Journal Article Critique of 'an Empirical Analysis of Trends in Psychology'

985 Words Jun 4th, 2013 4 Pages
Article:
An Empirical Analysis of Trends in Psychology
By Richard W. Robins, Samuel D. Gosling and Kenneth H. Craik
Presented by: Cassandra Brown
AU ID: 3130858
PSYC 290
Journal Article Critique 1
Tutor: Cristela D’Elia
June 1st, 2013

I. Research Question or Problem
The journal article question is clearly stated. The question asks whether the behaviourist, the psychoanalytic, the cognitive, or the neuroscientific perspective is most intellectually significant and most prominent in psychology today (Robins, Goling, & Craik, 1999, p. 117).
II. Introduction
The introduction presents differing contentions regarding which school of psychology is most prominent. Five references have been cited in the introduction. It is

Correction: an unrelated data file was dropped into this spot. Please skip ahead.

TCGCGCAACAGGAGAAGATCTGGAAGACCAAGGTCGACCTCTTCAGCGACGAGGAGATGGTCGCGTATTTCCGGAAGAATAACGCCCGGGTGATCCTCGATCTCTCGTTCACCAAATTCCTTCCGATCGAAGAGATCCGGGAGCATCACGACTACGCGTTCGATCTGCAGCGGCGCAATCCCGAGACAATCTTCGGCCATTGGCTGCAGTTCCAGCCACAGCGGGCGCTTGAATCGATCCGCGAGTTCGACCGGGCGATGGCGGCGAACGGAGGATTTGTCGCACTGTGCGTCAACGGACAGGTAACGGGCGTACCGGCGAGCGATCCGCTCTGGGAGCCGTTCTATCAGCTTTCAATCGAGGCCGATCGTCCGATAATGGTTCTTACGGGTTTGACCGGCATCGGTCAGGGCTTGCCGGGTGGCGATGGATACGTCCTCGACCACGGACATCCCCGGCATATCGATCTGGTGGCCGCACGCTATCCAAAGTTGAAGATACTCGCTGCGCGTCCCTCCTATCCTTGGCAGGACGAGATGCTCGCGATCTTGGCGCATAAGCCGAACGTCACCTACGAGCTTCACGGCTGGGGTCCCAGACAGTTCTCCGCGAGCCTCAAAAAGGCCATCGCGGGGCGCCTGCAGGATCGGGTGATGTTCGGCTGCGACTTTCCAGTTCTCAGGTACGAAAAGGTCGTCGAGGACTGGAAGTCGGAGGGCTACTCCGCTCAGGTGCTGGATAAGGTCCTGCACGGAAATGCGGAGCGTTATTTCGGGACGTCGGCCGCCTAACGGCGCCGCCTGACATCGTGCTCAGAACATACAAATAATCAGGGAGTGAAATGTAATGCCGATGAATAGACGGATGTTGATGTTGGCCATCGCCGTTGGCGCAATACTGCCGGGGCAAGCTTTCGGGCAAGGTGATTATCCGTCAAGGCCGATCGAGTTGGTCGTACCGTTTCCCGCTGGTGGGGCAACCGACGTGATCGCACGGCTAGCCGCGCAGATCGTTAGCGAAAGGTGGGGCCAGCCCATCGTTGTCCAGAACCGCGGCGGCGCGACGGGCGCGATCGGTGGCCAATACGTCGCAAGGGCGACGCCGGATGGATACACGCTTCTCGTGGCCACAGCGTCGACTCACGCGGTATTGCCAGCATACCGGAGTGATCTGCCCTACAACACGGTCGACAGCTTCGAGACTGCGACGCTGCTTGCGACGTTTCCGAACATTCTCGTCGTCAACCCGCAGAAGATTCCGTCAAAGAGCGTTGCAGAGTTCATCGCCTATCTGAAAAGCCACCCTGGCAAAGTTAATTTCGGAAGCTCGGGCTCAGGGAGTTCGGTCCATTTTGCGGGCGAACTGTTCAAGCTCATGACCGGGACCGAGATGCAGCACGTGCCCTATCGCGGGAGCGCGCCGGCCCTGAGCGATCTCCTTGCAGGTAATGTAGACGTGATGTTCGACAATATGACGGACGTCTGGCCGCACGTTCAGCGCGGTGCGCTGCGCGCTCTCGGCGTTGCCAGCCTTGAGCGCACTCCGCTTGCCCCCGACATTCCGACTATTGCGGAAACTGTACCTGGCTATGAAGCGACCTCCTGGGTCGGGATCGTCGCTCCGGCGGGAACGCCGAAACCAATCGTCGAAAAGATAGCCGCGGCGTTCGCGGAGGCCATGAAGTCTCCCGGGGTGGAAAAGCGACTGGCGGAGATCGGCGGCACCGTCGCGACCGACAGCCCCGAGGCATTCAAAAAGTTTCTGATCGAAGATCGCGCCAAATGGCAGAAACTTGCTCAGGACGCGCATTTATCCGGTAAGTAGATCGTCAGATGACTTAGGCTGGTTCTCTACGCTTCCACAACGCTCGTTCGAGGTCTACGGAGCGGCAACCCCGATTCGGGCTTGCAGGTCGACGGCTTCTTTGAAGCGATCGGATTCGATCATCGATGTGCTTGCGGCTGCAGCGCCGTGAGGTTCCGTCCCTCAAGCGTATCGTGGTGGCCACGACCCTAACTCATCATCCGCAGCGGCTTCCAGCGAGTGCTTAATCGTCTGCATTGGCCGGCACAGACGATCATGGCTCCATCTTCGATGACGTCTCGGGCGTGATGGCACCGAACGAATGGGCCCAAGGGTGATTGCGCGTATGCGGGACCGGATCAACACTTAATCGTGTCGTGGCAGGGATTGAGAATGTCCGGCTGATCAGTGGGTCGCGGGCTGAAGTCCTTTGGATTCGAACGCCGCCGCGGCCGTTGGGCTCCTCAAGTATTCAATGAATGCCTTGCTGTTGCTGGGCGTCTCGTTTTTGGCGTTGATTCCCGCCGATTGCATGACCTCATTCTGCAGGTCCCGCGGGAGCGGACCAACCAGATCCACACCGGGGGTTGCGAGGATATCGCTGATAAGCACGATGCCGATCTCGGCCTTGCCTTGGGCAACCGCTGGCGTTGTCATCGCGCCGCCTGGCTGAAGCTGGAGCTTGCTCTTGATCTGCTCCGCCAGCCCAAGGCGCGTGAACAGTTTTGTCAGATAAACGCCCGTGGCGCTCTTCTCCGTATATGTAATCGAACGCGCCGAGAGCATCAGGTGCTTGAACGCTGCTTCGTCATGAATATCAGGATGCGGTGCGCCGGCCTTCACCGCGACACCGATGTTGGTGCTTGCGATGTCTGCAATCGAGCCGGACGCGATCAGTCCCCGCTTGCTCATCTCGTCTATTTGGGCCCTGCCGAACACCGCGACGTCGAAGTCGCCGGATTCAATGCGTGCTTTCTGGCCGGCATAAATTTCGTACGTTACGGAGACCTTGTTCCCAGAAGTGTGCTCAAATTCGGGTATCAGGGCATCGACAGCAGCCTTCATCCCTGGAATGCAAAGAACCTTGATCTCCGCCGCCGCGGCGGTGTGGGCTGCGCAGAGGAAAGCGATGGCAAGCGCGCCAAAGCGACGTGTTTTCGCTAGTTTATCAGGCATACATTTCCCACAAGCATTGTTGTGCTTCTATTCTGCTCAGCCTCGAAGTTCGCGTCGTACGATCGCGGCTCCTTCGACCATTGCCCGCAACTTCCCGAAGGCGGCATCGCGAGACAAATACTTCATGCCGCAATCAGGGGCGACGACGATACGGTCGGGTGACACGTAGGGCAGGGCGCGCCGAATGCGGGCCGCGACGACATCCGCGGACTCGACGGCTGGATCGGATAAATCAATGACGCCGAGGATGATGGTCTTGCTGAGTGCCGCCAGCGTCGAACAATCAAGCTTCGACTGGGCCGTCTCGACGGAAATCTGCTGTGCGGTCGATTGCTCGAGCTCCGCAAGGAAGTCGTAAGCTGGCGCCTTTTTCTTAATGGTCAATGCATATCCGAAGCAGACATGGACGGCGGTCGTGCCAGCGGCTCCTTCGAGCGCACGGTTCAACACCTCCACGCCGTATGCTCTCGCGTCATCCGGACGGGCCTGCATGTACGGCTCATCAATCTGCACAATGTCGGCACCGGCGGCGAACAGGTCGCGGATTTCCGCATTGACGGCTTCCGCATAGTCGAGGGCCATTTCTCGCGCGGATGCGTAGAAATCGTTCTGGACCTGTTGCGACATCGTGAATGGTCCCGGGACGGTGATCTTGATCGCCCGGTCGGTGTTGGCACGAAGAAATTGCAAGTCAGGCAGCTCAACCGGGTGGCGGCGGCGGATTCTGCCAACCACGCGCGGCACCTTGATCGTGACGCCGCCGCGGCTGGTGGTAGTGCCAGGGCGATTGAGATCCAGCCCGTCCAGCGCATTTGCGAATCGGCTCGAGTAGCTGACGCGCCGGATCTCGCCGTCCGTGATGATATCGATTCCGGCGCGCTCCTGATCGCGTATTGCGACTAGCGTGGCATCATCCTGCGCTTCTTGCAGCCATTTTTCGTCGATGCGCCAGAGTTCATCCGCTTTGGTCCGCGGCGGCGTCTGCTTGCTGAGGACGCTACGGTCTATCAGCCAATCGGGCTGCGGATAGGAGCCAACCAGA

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For the psychology’s Flagship publications, authors selected several word stems in a database called psychINFO, including: psychoanal#, cognit#, neurosci#, reinforce#, and conditioning#. At that time, they calculated the percentage of articles published in the Flagship publications between 1950 to 1997 and charted their findings over time (Robins, Gosling, & Craik, 1999, p. 118). For the psychology dissertations, authors once again employed psychINFO, this time, to analyze the topics presented in doctoral dissertations between 1967 to 1994. Then, they calculated the percentage of dissertations for each of the four psychological perspectives (Robins, Gosling, & Craik, 1999, p. 119). Finally, for the citation index of Flagship publications, authors surveyed trends regarding the number of citations found concerning each perspective in the Flagship publications. Then, they selected the top four journals in each perspective using a rating system operated by prominent neuroscientists (Robins, Gosling, & Craik, 1999, p. 119). Applying these findings, authors calculated the “total number of times per year the flagship publications cited articles published in each sub-disciplinary journal” (Robins, Gosling, & Craik, 1999, p. 119).
IV. Results
The results

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